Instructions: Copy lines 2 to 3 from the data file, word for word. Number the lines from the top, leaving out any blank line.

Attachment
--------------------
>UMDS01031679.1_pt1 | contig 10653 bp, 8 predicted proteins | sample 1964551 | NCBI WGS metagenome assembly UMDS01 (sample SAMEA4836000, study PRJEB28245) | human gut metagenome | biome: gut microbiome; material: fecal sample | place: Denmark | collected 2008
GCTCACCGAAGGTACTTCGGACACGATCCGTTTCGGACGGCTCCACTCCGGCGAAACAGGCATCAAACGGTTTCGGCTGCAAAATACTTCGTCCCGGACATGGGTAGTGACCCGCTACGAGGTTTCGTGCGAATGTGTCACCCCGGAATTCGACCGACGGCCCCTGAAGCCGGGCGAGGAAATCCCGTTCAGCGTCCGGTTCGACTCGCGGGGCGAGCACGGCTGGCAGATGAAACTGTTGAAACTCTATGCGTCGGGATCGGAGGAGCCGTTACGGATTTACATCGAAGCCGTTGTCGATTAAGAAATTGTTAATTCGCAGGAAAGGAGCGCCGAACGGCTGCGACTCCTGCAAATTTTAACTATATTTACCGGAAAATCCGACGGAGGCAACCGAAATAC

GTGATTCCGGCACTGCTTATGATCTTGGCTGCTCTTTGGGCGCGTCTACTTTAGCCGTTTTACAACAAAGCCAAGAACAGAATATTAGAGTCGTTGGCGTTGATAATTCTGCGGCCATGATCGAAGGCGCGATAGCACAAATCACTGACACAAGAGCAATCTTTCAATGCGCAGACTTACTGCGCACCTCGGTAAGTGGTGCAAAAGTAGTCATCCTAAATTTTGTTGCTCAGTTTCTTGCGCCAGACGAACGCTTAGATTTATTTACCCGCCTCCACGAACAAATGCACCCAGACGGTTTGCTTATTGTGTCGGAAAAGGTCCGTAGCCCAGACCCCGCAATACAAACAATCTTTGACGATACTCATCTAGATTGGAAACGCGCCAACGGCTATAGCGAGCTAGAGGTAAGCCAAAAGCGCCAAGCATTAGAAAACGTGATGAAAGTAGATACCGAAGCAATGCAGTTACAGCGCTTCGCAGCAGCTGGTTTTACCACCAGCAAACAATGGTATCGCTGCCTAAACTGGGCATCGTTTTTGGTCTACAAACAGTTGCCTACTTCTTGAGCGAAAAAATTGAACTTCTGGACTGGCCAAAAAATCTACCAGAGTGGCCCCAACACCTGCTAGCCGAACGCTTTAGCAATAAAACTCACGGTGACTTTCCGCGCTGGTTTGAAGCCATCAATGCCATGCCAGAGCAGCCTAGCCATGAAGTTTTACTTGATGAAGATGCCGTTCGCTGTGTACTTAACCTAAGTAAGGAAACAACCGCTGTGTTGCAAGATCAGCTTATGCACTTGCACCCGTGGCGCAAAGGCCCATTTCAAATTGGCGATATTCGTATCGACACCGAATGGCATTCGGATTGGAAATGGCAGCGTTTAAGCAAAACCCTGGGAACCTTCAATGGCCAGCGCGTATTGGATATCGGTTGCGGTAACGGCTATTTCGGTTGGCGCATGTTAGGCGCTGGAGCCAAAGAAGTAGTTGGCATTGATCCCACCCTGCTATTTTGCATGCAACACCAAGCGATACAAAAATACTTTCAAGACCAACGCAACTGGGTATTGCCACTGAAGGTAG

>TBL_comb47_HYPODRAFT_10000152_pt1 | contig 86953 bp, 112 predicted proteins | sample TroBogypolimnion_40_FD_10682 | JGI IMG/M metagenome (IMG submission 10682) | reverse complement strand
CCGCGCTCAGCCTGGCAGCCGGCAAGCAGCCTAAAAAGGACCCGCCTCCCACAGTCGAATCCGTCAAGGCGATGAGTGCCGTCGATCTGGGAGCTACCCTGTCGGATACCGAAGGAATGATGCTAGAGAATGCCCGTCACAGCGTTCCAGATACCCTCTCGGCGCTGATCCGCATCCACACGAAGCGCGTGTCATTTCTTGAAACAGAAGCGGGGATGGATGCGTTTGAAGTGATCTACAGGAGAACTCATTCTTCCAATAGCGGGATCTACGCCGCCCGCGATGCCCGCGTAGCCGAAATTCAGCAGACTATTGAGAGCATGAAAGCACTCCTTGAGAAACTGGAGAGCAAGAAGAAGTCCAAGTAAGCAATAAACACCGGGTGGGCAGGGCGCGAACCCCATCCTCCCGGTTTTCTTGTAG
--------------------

GCTCACCGAAGGTACTTCGGACACGATCCGTTTCGGACGGCTCCACTCCGGCGAAACAGGCATCAAACGGTTTCGGCTGCAAAATACTTCGTCCCGGACATGGGTAGTGACCCGCTACGAGGTTTCGTGCGAATGTGTCACCCCGGAATTCGACCGACGGCCCCTGAAGCCGGGCGAGGAAATCCCGTTCAGCGTCCGGTTCGACTCGCGGGGCGAGCACGGCTGGCAGATGAAACTGTTGAAACTCTATGCGTCGGGATCGGAGGAGCCGTTACGGATTTACATCGAAGCCGTTGTCGATTAAGAAATTGTTAATTCGCAGGAAAGGAGCGCCGAACGGCTGCGACTCCTGCAAATTTTAACTATATTTACCGGAAAATCCGACGGAGGCAACCGAAATAC

GTGATTCCGGCACTGCTTATGATCTTGGCTGCTCTTTGGGCGCGTCTACTTTAGCCGTTTTACAACAAAGCCAAGAACAGAATATTAGAGTCGTTGGCGTTGATAATTCTGCGGCCATGATCGAAGGCGCGATAGCACAAATCACTGACACAAGAGCAATCTTTCAATGCGCAGACTTACTGCGCACCTCGGTAAGTGGTGCAAAAGTAGTCATCCTAAATTTTGTTGCTCAGTTTCTTGCGCCAGACGAACGCTTAGATTTATTTACCCGCCTCCACGAACAAATGCACCCAGACGGTTTGCTTATTGTGTCGGAAAAGGTCCGTAGCCCAGACCCCGCAATACAAACAATCTTTGACGATACTCATCTAGATTGGAAACGCGCCAACGGCTATAGCGAGCTAGAGGTAAGCCAAAAGCGCCAAGCATTAGAAAACGTGATGAAAGTAGATACCGAAGCAATGCAGTTACAGCGCTTCGCAGCAGCTGGTTTTACCACCAGCAAACAATGGTATCGCTGCCTAAACTGGGCATCGTTTTTGGTCTACAAACAGTTGCCTACTTCTTGAGCGAAAAAATTGAACTTCTGGACTGGCCAAAAAATCTACCAGAGTGGCCCCAACACCTGCTAGCCGAACGCTTTAGCAATAAAACTCACGGTGACTTTCCGCGCTGGTTTGAAGCCATCAATGCCATGCCAGAGCAGCCTAGCCATGAAGTTTTACTTGATGAAGATGCCGTTCGCTGTGTACTTAACCTAAGTAAGGAAACAACCGCTGTGTTGCAAGATCAGCTTATGCACTTGCACCCGTGGCGCAAAGGCCCATTTCAAATTGGCGATATTCGTATCGACACCGAATGGCATTCGGATTGGAAATGGCAGCGTTTAAGCAAAACCCTGGGAACCTTCAATGGCCAGCGCGTATTGGATATCGGTTGCGGTAACGGCTATTTCGGTTGGCGCATGTTAGGCGCTGGAGCCAAAGAAGTAGTTGGCATTGATCCCACCCTGCTATTTTGCATGCAACACCAAGCGATACAAAAATACTTTCAAGACCAACGCAACTGGGTATTGCCACTGAAGGTAG